The little one (Mina who is 4) and I both have a love for odd words. There was a month or so where Mina would say the word Ming over and over. Ming is kind of an odd word but it is also the name of her cousins cat. Bodega is not a word you hear in Utah very often. My first real experience with common use of the word bodega was when I went to visit my sister in law in New York. There, of course, a bodega is a small market. It was of course no surprise to me that the word bodega was originally Spanish.

Upon my return from New York, Mina and I would use the word bodega randomly and excessively, much to the annoyance of our housemates. The usage faded over time until I took another trip to California.

On my way to San Francisco, I drove a road in the middle of nowhere that led to the middle of nowhere. Only the second middle of nowhere happened to be on the coastline of California. While traveling down the coast I happened upon a town called Bodega Bay. Wow, the combination of Bodega and Bay was even more lovely to say. I noticed in the shops in Bodega Bay that there were a lot of t-shirts and other items with the movie The Birds on them. It turns out Bodega Bay was the filming location of the Alfred Hitchcock thriller.

Funny enough, I spent a good share of my tween years in an old run down theater in a town not far from the one I grew up in watching black and white Hitchcock movies. There was Rear Window and Vertigo, along with The Man Who Knew Too Much and To Catch a Thief. I had not thought about watching these movies or the old theater in years. It was a wonderful bit of nostalgia for me.

When I told my husband about this memory he said, "God, no wonder you were such an anxious kid." To which I then pointed out that movies are not real and I was an anxious kid because my childhood home was real and almost as scary as things Hitchcock could imagine. Then we both laughed cause we are kind of deranged like that.

Thursday, March 17, 2011

A is for Awesomesauce

(A could have been for Ari. She is my first born and I love her. I love her so much that I know her need for privacy would not allow an entire blogpost devoted to her and I respect that fully. )

I think I am embracing the idea of doing a Niedermeyer Family alphabet, so where better to start than with awesomesauce? Awesomesauce is a word my hubby uses a lot. I have no idea where he got it, probably from a movie as we tend to watch a lot of movies.

Awesomesauce is how it feels to pull nasty, smelly carpet out of a room that had water damage, even though it means the floor is now concrete.

My husband and I have very different personalities. At first he was not convinced that the room smelled terribly. I wanted to have his olfactory checked. It was BAD. Then he realized it was smelly and on Saturday while the girls and I were at a birthday party he tried steam cleaning the carpet. Then he was absolutely convinced that the smell was gone. I on the other hand was absolutely sure that his sense of smell had completely left him. Instead of pointing that out, however, I waited to see what would happen.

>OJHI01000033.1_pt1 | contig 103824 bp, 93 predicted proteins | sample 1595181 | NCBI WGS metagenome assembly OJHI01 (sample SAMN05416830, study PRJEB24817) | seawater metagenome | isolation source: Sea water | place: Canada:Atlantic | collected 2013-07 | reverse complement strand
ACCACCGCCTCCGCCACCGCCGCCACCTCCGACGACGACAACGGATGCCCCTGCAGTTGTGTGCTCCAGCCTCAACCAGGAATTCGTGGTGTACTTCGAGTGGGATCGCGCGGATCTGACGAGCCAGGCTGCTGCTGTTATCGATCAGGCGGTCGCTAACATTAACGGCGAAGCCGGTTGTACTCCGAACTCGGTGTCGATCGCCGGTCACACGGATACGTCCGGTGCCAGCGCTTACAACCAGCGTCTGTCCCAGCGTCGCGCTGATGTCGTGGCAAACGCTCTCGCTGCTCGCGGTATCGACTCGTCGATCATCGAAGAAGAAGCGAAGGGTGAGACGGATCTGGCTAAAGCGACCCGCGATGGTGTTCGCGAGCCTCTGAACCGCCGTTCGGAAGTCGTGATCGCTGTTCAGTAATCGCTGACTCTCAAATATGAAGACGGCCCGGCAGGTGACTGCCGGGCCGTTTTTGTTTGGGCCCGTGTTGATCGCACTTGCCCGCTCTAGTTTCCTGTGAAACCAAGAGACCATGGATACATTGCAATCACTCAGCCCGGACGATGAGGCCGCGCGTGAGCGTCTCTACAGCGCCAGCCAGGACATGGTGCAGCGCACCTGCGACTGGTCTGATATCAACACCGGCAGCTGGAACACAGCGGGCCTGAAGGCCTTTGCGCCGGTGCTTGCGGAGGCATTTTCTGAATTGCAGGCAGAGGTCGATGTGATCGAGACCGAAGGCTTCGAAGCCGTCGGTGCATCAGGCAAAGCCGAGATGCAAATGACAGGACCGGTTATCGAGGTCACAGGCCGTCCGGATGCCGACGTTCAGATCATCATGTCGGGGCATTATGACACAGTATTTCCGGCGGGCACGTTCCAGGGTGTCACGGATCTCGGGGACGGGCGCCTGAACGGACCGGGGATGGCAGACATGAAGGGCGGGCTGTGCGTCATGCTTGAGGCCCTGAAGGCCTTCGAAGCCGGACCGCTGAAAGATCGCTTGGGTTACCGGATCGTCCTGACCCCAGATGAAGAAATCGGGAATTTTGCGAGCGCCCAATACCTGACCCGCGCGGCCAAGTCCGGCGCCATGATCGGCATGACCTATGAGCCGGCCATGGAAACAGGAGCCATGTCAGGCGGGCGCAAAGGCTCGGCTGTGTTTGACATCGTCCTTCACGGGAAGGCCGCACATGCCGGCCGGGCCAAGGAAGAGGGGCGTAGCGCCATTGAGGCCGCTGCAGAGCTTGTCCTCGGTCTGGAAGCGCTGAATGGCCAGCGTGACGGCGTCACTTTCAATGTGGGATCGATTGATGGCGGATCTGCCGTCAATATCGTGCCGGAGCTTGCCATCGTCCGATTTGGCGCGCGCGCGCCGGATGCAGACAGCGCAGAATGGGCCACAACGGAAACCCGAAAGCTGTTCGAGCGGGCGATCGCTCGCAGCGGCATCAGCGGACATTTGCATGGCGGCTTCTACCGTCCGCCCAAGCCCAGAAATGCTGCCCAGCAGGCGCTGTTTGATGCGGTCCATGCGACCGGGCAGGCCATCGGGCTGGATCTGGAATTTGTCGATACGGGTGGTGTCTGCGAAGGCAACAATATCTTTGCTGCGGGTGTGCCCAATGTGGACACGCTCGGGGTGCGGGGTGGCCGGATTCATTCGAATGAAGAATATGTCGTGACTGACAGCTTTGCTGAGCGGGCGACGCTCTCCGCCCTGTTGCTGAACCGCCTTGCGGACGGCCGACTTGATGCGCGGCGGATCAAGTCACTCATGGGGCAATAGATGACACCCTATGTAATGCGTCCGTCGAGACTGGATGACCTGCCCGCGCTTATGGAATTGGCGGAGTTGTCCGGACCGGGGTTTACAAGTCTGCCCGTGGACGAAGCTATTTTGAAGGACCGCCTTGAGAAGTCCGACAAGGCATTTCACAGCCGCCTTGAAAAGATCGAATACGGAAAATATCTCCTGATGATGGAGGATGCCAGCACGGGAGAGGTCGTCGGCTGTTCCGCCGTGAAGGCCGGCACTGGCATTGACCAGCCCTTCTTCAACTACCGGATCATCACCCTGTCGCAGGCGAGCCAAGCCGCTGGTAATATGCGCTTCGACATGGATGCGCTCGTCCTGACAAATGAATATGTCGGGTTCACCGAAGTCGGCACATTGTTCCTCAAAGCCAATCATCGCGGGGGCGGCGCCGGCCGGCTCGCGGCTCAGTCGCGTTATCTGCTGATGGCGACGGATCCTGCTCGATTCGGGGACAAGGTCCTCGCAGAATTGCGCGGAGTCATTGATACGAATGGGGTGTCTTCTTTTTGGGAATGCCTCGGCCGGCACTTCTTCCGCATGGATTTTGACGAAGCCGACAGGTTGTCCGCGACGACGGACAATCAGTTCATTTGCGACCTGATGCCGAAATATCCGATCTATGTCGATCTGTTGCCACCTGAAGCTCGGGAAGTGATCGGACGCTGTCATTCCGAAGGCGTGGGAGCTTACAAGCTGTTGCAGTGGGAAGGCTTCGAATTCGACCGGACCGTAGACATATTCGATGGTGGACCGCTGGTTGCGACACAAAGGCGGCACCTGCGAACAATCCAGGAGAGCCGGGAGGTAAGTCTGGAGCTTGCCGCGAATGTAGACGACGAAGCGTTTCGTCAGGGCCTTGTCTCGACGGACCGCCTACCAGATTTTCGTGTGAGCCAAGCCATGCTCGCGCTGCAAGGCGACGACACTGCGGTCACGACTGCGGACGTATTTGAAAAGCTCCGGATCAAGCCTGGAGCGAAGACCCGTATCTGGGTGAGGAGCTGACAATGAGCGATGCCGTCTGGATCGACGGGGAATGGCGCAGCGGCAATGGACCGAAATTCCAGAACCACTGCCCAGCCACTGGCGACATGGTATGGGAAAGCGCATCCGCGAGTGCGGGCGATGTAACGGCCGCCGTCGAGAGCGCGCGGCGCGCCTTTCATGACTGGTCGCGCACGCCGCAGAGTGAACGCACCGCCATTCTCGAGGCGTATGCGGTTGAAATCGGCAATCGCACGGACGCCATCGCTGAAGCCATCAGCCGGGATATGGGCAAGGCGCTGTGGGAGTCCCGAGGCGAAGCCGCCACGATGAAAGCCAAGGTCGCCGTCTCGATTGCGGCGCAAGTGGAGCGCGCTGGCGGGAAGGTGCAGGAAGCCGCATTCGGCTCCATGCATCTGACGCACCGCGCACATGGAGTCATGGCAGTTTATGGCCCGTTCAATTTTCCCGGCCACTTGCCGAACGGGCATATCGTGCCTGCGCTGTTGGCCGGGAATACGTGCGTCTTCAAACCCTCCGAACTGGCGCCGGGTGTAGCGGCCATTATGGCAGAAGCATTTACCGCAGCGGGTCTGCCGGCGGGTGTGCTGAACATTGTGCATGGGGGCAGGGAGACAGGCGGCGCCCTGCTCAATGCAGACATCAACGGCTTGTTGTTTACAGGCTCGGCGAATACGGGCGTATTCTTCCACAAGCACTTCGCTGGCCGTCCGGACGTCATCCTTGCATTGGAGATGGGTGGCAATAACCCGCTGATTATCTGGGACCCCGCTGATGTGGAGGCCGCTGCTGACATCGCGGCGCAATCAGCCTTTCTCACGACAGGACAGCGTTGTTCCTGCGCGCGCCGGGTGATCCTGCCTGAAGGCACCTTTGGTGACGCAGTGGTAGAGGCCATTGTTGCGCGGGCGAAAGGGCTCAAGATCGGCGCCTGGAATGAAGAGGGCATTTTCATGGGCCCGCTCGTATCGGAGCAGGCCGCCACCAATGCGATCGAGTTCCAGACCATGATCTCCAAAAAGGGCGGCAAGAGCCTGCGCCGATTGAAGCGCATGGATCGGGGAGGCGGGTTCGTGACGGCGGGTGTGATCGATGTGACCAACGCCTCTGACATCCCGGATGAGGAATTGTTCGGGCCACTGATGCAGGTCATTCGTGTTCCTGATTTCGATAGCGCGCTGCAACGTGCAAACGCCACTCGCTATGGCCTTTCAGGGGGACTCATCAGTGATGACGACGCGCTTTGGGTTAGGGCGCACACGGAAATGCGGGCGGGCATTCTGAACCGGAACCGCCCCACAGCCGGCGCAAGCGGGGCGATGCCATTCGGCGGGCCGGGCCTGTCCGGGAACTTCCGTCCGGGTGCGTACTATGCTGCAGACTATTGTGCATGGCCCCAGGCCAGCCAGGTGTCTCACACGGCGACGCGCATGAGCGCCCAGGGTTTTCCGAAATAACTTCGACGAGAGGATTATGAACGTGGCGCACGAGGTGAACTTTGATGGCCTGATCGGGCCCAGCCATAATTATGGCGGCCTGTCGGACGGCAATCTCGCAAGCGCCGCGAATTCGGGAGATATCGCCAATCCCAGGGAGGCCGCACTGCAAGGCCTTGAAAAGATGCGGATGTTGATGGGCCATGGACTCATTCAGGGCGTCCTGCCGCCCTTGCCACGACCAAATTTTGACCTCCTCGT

Yesterday, Mina asked her daddy to come to the smelly room to watch her walk on the treadmill. She loves to walk on it but we like to be near, just in case. So John and Mina went downstairs and when I went down to throw in some laundry I stopped to say hello. As soon as I walked in to the room, John said, "This room stinks." In my head I did backflips and little fireworks went off, oh thank god. So we spent the rest of the morning pulling out the carpet and pad and scraping off glue from the concrete. Now the room does not smell and that my friends is awesomesauce.

Friday, March 11, 2011

Mina is Always Up to Something

Chicken feet
Fingers can be friends.
Old t-shirt mummification
"Look mom, I am an old lady."
The yoga mat that handily doubles as a skirt.

Thursday, March 10, 2011

"But how do I feel this good sober?" P!nk

Note to self: Always view blog post before publishing :)

"The power of faith in the now moment is what allows us to embrace the uncertainty of the now, and to embrace it with non-resistance that allows for pain to coexist with joy. We can do this because we recognize that discomfort is always an opportunity to evolve something." Spotted Eagle

This last week or so with all the things I was experiencing, life did not stop. There was still so much joy intertwined with the sobering truths I was facing. The word sober is interesting. In our culture it is generally related to being free from drugs and alcohol. I have thought about this word a lot in the past week.

not intoxicated or drunk.
habitually temperate, especially in the use of liquor.
quiet or sedate in demeanor, as persons.
marked by seriousness, gravity, solemnity, etc., as of demeanor, speech, etc.: a sober occasion.
subdued in tone, as color; not gay or showy, as clothes.
free from excess, extravagance, or exaggeration: sober facts.
showing self-control: sober restraint.
sane or rational: a sober solution to the problem.

Definition 2 refers to temperate.

1350–1400; Middle English temperat < Latin temperātus, past participle of temperāre to exercise restraint, control

I had pondered the words above for a couple days when I received an unexpected phone call. The person calling I have not spoken to for some time. She called to let me know that some one important to me that has had lifelong issues with drugs and alcohol had now been sober for 52 days. She then went on to tell me about her own struggles with addictive behavior. It was a refreshing, eye opening, totally authentic exchange. I left that phone call with so much new knowledge about what it means to be human and what it takes to walk away from the things that hold us back from lives of joy and authenticity.